This document is subject to copyright. Apart from any fair dealing for the purpose of private study or research, no part may be reproduced without the written permission. The content is provided for information purposes only. Explore further North American beaver (Castor canadensis) Credit: Wikipedia. © 2013 Phys.org Beavers: Dam good for songbirds More information: Geophysical Research Letters DOI: 10.1002/grl.50710 Most people are aware that beavers build dams. They’re responsible for river and stream blockage across many parts of North America. What has not been known, until now, is what sort of impact beaver dams and their backed up water have on carbon sequestering.Carbon of course, exists in the wood of trees. When trees die and decompose, that carbon is released into the atmosphere. But what happens when the wood of a dead tree becomes submerged beneath the water of a dam built by a beaver? That’s what Wohl set out to learn.In a field study in Colorado’s Rocky Mountain National Park, Wohl took samples from areas known as beaver meadows—the land that has become submerged or wet due to dams backing up flowing rivers or streams. She collected 29 sediment samples from the wet areas around 27 streams in the park. Upon analysis, the sediment turned out to be harboring 12 percent carbon by weight. This was in stark contrast to sediment samples she and colleagues collected last year in beaver meadows where the dams had been abandoned allowing the land to dry. There the samples revealed carbon content of just 3.3 percent. Wood buried beneath water and sediment decays more slowly than wood left on dry land. Thus, by building dams, beavers cause the carbon in the wood to be sequestered—at least until they abandon the dam and allow the water behind it to dry up.Wohl’s data suggests that if all the beaver meadow land now dried due to abandoned dams were still wet, the amount of additional carbon sequestered would add up to 2.7 million metric tons. Much of that carbon was released in the years shortly after the North American continent was colonized—trappers significantly reduced the population of beavers leaving millions of dams abandoned.Carbon sequestered by beaver dams hardly registers on a global scale of course—almost ten billion tons of it is added to the atmosphere worldwide each year. Nonetheless, Wohl’s study shows that at least some of those emissions can come from some surprising places. Ellen Wohl, a geology professor at Colorado State University, has published a paper in the journal Geophysical Research Letters, describing the role beavers play in climate change. In a field study she undertook, she found that carbon is sequestered when beavers build dams and is released after the beavers abandon the dams they’ve built. Journal information: Geophysical Research Letters Citation: Geoscientist finds beavers play a role in climate change (2013, July 18) retrieved 18 August 2019 from https://phys.org/news/2013-07-geoscientist-beavers-role-climate.html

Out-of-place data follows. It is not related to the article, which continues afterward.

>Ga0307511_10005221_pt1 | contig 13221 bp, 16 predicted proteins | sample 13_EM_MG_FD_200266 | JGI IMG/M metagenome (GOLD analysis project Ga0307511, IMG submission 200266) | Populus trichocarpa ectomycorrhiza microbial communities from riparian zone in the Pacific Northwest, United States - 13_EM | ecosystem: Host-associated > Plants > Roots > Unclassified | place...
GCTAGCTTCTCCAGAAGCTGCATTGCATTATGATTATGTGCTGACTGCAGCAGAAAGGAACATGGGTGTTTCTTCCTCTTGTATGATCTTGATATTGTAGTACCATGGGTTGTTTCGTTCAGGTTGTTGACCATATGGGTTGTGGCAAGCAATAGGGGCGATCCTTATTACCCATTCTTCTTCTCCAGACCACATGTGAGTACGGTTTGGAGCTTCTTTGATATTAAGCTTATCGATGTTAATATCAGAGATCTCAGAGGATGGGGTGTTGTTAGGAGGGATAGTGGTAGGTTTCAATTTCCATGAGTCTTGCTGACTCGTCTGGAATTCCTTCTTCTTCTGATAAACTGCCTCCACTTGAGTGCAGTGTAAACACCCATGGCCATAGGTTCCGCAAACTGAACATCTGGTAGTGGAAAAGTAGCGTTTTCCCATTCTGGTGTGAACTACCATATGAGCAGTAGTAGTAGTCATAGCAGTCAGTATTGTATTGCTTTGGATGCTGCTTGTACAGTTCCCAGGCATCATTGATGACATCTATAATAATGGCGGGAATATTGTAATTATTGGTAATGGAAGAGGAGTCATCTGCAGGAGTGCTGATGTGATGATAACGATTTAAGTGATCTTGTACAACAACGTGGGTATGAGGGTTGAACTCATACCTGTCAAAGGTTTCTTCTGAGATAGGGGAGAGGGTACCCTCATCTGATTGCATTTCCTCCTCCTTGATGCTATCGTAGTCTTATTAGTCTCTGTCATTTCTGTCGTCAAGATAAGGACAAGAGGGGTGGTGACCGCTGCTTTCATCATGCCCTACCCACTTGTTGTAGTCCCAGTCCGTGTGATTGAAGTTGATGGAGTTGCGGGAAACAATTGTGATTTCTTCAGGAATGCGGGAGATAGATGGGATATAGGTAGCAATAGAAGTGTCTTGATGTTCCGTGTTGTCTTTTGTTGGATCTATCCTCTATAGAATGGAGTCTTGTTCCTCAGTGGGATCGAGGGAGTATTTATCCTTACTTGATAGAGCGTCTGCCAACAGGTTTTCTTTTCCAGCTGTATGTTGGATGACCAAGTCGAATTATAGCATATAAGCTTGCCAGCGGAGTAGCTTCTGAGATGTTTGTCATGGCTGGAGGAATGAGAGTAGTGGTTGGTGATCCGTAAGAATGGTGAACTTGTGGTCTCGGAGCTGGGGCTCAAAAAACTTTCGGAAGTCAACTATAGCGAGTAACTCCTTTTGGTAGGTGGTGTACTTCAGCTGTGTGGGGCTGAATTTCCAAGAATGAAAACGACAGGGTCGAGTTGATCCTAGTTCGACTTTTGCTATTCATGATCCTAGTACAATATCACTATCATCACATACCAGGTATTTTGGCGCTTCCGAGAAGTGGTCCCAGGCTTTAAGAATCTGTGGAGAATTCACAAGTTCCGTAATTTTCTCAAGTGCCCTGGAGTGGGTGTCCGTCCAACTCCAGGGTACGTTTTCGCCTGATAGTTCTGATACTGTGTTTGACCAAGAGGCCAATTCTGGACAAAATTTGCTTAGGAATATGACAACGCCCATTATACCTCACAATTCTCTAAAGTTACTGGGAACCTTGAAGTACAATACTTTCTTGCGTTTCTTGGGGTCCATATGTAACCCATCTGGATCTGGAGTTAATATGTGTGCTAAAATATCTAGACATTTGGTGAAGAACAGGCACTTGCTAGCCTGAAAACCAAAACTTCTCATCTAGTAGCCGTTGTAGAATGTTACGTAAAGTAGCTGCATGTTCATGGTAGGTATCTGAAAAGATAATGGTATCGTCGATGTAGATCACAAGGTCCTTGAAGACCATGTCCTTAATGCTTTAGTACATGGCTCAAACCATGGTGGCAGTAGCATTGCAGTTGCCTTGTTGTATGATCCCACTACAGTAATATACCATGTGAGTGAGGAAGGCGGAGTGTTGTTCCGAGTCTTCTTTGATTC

More information: learning.xprize.org/press-rele … 250-million-childrenlearning.xprize.org/ Explore further (Phys.org) —XPRIZE chairman Peter Diamandis has announced the launch of a new competition—this time to disrupt education so that children living everywhere, including impoverished countries, can use technology to teach themselves basic reading, writing and mathematics skills. Those interested in competing will have a six month registration period, followed by an 18 month development phase. Five of the top entries will receive $1 million to further develop and test their idea (in cooperation with children in 100 African villages), with the eventual winner receiving $10 million. Citation: XPRIZE announces Global Learning XPRIZE—$15 million competition to disrupt education (2014, September 23) retrieved 18 August 2019 from https://phys.org/news/2014-09-xprize-global-xprize15-million-competition.html Tricorder XPRIZE: 10 teams advance in global competition to develop consumer-focused diagnostic device Officially called Global Learning XPRIZE—Empowering Young Minds Everywhere, the new competition follows others run by the organization which have not only made news, but have contributed to the advancement of science and technology (private spacecraft development, renewable energy, Star Trek tricorder, etc.) and sometimes the betterment of our planet (cleaning up the oceans). Funding comes from donations and its Board of Trustees is made up of movers and shakers from all walks of life.The new competition is meant to attract the attention of educators, technologists or anyone with a good idea, to hopefully come up with a new way to help kids that can’t get a basic education the traditional way, i.e. by sitting in classrooms. Competitors are challenged to come up with a way to employ self-teaching techniques on smartphones and tablet computers—the team at XPRIZE, Diamandis told reporters, believes that trying to get kids living in remote villages or other impoverished places to attend classes is not realistic—the problem is too big. That’s why a new approach is needed, one where the kids (and their family) are able to take charge of their own basic education. All they’ll need is a tablet computer and access to the Internet (the educational system will be open access). The software should be able to take it from there, offering children a system that is easy to use without the need for any prior training. Children should be able to teach themselves how the alphabet works, and then how to read, and they should be able to do the same with basic math principles. That’s the whole idea. Beyond that, presumably contestants are free to add other features, such as a way to share learning with friends or family, if they deem it helpful.Diamandis also said that he and those at XPRIZE would like to see the technology work on every phone and tablet in the world, revolutionizing the way people are educated in the future and making it more democratic in the process. © 2014 Tech Xplore This document is subject to copyright. Apart from any fair dealing for the purpose of private study or research, no part may be reproduced without the written permission. The content is provided for information purposes only.